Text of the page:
'Government Control? Try People Control'
Alexandria Ocasio-Cortez, representative-elect for New York’s 14th Congressional District, is widely known as the nation’s cheerleader-in-chief for socialism. But even she might have a tough time getting to the left of another Empire State politician: New York City Mayor Bill de Blasio.
Many liberals soft-pedal their love of big government. They avoid using the s-word, of course, but they go further, using hard cases to justify policies that shift power away from the people and toward the government.
Not Mr. de Blasio. He was demonstrating a deep commitment to socialism before Miss Ocasio-Cortex was even born.
He was such a huge supporter of Nicaragua’s Sandinistas in the 1980s that he not only raised money for them, he even traveled there to help provide aid.
“But he returned with something else entirely,” The New York Times noted in a 2013 profile of Mr. de Blasio, “a vision of the possibilities of an unfettered leftist government.”
Many young activists wind up tempering their enthusiasm over the years. Age brings knowledge, experience, and maybe a little wisdom. They discover that the feel-good promises of socialism aren’t nearly as workable in reality as they appear to be in theory.
Again — not Mr. de Blasio. Thirty years later, he doesn’t seem to have learned much at all.
“I have an activist’s desire to improve people’s lives,” he said in The Times profile. Which sounds nice until you realize that, like other socialists, he means to “improve” your life on his terms, leaving you with no real say in the matter.
Conservatives often have to decode what left-leaning politicians say in support of what we call the “nanny state." Mr. de Blasio, however, just lays it all out for us.
Asked in an interview last year for New York magazine what prevents him from making more progress on "income inequality," Mr. de Blasio replied:
"What’s been hardest is the way our legal system is structured to favor private property. I think people all over this city, of every background, would like to have the city government be able to determine which building goes where, how high it will be, who gets to live in it, what the rent will be.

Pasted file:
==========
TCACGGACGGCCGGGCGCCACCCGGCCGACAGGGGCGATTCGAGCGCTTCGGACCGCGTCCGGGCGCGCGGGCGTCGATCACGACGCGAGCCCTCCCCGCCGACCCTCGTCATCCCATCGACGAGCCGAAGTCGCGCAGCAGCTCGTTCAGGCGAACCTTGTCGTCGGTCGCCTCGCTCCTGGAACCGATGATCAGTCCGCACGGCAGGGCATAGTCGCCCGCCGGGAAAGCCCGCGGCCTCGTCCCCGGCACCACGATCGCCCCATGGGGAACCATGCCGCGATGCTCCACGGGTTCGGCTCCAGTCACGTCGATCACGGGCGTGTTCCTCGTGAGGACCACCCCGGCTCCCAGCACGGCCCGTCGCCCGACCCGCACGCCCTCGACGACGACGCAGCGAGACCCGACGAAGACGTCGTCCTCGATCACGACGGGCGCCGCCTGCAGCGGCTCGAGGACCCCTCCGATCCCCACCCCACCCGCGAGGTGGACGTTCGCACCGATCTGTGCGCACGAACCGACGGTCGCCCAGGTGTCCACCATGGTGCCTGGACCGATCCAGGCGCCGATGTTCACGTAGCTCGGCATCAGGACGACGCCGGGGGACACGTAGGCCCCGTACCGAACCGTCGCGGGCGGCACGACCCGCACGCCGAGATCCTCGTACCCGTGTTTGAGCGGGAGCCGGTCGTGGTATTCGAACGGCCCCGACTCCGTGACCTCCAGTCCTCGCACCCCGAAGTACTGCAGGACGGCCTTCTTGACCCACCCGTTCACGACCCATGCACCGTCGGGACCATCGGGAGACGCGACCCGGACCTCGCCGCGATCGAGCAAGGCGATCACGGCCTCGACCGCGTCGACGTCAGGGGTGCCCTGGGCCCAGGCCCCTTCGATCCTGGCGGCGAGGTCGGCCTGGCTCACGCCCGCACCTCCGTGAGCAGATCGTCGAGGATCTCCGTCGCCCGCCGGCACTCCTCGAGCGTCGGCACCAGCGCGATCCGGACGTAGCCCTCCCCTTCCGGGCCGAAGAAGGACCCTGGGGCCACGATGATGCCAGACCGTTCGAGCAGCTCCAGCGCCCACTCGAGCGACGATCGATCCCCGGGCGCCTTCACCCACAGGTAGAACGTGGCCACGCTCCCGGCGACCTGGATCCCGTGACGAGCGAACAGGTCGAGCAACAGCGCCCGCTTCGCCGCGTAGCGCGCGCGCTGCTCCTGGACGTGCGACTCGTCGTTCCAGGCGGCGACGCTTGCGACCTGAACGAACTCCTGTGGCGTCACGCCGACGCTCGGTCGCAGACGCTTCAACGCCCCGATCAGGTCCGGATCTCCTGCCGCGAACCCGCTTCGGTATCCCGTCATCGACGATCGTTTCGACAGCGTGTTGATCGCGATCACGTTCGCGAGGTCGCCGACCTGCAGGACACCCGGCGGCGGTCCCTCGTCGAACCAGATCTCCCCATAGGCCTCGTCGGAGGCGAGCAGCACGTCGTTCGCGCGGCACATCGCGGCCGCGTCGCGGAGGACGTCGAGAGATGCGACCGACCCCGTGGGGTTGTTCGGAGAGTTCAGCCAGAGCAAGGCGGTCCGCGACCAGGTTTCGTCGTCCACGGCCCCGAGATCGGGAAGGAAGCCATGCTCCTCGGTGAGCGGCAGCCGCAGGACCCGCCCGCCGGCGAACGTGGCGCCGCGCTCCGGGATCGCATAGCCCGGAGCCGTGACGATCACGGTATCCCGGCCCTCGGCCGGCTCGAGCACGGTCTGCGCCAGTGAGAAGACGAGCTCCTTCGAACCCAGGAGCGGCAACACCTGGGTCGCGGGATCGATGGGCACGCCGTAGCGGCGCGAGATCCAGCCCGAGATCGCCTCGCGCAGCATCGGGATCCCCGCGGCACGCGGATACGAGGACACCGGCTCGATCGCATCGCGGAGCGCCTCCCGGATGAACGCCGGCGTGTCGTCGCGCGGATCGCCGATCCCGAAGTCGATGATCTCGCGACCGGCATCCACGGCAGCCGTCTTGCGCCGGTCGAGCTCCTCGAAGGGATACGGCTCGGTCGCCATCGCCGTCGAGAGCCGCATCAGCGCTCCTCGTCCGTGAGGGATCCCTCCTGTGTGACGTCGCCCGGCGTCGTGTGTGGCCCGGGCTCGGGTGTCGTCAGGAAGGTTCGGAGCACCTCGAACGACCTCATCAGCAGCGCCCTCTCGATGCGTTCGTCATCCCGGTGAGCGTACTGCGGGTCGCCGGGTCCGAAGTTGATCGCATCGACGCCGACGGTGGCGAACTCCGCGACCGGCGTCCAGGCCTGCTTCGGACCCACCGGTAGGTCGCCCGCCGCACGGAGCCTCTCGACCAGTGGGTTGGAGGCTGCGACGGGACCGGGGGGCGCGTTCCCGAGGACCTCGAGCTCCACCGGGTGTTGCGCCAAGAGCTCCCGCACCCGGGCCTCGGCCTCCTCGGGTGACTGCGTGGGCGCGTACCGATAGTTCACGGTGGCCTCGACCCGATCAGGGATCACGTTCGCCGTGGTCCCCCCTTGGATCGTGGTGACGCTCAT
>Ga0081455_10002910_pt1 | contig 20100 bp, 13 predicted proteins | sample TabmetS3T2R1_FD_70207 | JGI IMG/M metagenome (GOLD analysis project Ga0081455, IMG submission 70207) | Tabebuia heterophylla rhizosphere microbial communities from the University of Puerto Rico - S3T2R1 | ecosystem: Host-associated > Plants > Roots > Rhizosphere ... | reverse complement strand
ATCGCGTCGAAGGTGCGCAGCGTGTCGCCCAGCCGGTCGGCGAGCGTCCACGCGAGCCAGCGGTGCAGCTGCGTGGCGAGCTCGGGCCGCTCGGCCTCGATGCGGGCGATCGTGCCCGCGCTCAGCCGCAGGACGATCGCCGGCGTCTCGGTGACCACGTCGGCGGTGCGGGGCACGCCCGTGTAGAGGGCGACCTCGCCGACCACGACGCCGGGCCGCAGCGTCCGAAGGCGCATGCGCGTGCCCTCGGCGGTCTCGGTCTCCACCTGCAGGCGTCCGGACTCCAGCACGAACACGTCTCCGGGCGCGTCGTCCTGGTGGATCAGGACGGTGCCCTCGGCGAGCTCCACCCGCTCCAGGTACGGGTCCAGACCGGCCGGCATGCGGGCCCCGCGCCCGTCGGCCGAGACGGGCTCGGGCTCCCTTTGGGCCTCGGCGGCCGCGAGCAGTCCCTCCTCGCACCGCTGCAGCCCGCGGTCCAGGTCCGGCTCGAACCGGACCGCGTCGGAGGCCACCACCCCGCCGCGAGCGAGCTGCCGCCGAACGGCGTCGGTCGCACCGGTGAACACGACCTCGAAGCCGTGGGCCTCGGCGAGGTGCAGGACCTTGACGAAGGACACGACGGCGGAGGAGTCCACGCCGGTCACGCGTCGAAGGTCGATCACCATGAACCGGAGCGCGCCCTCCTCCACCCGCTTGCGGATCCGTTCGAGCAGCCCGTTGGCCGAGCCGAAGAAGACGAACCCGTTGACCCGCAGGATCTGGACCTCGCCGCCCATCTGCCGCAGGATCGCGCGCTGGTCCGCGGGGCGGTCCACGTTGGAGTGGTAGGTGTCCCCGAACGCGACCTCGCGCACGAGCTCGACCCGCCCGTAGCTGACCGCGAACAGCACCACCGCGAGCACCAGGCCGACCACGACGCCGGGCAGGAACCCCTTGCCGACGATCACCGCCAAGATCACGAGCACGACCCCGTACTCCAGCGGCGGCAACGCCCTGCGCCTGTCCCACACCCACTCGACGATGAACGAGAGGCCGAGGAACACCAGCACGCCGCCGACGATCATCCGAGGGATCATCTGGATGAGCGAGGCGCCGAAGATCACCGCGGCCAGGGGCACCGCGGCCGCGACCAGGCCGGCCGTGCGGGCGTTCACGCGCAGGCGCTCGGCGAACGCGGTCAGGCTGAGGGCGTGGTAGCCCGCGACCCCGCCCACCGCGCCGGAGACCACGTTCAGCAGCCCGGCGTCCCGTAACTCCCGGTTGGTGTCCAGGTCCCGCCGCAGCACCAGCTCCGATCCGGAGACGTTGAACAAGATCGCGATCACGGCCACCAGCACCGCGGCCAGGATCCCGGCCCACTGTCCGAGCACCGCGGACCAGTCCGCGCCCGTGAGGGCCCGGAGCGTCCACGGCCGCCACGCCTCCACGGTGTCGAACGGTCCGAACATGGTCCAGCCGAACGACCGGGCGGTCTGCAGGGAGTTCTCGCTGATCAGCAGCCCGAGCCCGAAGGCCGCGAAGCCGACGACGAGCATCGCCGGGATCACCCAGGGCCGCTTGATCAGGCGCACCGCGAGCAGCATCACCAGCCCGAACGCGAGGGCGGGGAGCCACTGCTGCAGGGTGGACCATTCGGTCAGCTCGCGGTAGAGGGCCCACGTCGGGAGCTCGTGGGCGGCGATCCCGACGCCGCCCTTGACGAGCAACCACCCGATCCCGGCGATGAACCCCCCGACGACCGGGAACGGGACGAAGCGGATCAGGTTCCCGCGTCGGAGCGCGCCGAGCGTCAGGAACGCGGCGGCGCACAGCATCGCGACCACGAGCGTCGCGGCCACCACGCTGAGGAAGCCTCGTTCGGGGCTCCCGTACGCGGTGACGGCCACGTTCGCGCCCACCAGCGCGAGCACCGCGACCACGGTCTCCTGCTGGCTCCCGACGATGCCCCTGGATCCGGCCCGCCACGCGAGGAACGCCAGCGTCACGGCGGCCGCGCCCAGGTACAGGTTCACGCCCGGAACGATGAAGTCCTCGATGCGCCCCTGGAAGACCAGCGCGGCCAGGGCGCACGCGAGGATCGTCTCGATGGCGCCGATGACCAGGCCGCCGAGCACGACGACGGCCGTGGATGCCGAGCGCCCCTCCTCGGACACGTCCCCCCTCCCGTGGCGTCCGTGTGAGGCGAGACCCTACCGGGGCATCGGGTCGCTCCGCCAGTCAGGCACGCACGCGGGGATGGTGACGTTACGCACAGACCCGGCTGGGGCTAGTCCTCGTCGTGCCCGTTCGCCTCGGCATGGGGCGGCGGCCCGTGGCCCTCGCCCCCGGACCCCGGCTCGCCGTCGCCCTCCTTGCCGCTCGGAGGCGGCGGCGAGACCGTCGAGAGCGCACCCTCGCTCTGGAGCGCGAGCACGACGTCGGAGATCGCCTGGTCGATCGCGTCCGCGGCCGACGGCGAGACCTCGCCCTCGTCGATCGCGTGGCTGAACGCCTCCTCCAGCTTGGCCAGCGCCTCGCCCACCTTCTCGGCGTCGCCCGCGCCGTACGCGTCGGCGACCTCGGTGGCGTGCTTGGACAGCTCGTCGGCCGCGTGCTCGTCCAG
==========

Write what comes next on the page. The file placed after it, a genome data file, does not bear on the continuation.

"I think there’s a socialistic impulse, which I hear every day, in every kind of community, that they would like things to be planned in accordance to their needs. And I would, too.”
See? All of you people out there thinking that own the things you’ve bought — you’re the problem. If only you’d sit back and let your government overlords run your little lives, you’d be so happy. Right?
Unfortunately for Mr. de Blasio and his fellow lefties, the track record of socialism completely undermines their pie-in-the-sky rhetoric.
Supporters of socialism like to point to Norway and other prosperous Scandinavian countries to make their case. But these countries are “operating generous welfare states programs propped up by underlying vibrant capitalism,” as columnist David Harsanyi has written, so it’s disingenuous to use them as case studies.
Undiluted socialism produces quite a different result. Consider Cuba, a vibrant and modern island nation before Fidel Castro and his cronies ran it into the ground.
Or take Venezuela with its empty food shelves. It was once one of the wealthiest nations in South America. Today it’s a wreck. The Atlantic explains why:
“The experiment with ‘21st-century socialism’ as introduced by the late President Hugo Chavez, a self-described champion of the poor who vowed to distribute the country’s wealth among the masses, and instead steered the nation toward the catastrophe the world is witnessing under his handpicked successor [Nicolas] Maduro, has been a cruel failure.”
If Mr. de Blasio gets his way, New York’s troubles will only worsen. History shows that the only way to “improve” people’s lives is to not impede their freedom to do so themselves.
Americans have an “impulse,” all right, but it’s not toward socialism. It’s toward liberty. Power-hungry politicians may not like that, but they thwart it at their peril.
Republished from The Heritage Foundation.